Those three blind mice from the nursery rhyme might have a chance to see the farmer’s wife coming after all.
For the first time, vision has been partially restored in blinded mice. The feat raises hopes that similar techniques might restore nerve-cell function not only in the human eye, but also in the spine and brain.
The study coupled gene therapy that excited visual neurons in the eyes with stimulation — a swirling black-and-white grid placed in front of the mice. The combination prompted the regrowth of axons — the “telephone wires” that help neurons communicate — projecting from retinal ganglion cells (RGCs). These cells line the eye’s inner surface, sending visual information to the brain. Some RGC axons grew all the way back to the brain’s visual-processing areas. And investigators could tell from the mice’s behavior that their vision had returned, even if not perfectly.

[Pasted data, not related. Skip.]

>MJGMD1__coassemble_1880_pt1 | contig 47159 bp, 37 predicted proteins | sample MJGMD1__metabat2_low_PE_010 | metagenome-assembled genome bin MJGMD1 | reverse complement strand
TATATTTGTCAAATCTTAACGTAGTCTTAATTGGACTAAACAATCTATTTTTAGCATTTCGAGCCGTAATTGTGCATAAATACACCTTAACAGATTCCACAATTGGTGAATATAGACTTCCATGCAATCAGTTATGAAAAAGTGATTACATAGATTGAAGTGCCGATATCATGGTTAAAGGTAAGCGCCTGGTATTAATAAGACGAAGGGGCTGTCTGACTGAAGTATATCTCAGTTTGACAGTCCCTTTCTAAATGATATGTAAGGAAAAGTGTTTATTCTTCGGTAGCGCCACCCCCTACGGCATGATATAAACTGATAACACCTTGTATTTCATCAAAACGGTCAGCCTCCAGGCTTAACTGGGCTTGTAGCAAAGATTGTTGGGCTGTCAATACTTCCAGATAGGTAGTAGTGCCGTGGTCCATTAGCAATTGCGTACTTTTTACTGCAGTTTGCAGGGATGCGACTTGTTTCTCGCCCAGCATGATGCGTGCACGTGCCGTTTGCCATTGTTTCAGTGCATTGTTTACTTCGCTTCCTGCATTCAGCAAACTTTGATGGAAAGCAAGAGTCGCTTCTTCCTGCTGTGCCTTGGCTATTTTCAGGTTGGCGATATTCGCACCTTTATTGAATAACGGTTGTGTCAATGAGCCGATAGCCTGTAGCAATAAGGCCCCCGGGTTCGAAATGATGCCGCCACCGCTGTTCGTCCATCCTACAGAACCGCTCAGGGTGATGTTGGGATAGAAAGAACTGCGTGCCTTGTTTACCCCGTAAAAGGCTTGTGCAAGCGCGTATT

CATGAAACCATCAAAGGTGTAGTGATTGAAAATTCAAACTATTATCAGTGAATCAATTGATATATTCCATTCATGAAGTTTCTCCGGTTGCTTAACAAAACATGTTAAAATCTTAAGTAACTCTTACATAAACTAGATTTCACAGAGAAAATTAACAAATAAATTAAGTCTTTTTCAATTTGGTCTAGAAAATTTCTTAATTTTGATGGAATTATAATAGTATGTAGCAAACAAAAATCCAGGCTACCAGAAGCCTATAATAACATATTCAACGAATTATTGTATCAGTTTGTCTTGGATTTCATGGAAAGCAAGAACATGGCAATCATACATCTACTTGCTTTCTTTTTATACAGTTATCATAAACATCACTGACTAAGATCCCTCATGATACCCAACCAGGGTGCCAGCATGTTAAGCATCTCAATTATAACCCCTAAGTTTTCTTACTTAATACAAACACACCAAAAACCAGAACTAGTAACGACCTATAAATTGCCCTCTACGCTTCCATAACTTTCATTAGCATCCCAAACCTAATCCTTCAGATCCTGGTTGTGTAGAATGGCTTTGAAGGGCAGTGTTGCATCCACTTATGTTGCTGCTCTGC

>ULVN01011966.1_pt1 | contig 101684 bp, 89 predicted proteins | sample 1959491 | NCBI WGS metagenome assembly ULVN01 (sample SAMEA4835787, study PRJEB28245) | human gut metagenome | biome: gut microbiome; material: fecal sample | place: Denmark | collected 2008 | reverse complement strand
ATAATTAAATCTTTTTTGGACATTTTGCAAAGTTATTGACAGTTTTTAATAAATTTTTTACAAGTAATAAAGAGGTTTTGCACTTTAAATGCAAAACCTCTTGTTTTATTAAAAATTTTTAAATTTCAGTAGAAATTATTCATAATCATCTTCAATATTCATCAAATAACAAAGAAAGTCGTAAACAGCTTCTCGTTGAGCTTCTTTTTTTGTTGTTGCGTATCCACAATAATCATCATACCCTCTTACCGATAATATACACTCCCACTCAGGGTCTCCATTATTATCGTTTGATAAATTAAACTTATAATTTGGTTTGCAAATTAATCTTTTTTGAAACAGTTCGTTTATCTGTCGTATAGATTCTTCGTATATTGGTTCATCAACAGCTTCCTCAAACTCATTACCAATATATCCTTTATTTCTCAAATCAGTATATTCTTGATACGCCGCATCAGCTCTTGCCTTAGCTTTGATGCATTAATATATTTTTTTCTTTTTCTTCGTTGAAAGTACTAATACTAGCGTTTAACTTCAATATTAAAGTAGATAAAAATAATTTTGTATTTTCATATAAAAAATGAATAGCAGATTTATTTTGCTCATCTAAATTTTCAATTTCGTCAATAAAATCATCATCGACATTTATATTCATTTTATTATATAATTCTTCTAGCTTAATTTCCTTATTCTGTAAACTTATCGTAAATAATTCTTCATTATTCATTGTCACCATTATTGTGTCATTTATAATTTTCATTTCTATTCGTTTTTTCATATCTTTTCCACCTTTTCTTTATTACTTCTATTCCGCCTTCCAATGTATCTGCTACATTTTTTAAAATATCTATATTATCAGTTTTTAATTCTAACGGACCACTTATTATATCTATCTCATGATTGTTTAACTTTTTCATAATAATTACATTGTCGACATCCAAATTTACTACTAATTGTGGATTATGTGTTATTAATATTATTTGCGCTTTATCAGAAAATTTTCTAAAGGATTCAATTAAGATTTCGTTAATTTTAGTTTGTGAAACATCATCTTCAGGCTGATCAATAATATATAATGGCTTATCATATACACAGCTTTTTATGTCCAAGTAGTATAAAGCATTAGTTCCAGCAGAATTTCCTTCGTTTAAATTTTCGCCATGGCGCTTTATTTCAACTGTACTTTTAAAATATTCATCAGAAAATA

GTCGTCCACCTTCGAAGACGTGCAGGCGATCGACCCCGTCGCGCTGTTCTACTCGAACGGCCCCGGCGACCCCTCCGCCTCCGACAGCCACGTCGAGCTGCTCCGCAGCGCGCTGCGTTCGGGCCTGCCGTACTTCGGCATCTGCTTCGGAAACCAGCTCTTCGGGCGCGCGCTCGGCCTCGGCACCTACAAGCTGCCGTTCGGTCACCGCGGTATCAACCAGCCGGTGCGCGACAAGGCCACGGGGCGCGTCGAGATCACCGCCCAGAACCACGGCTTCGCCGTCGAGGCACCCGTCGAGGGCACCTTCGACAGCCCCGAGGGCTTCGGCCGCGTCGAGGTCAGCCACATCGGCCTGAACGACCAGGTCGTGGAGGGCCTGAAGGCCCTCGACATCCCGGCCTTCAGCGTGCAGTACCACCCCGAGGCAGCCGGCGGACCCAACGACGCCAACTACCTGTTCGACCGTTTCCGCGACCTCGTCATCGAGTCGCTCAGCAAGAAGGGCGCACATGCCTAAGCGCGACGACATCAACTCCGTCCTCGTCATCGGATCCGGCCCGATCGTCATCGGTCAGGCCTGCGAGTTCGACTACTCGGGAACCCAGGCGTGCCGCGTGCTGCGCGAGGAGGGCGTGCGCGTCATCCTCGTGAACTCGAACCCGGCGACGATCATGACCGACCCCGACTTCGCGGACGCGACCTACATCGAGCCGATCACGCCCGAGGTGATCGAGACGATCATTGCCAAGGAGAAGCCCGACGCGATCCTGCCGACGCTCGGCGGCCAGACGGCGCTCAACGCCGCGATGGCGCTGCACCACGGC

The study, published in Nature Neuroscience in August, builds on recent research where neuroscientists got RGC axons to regrow only slightly. This is the first time the regenerated cells have made it back to the central nervous system, says John Dowling, a Harvard University neuroscientist not involved in the work.
“We’re inspiring these neurons, in the molecular sense, to navigate their way back to their correct location in the brain,” says Andrew Huberman, the Stanford University neurobiologist who led the study. “It’s like a dog that never forgets its way home.”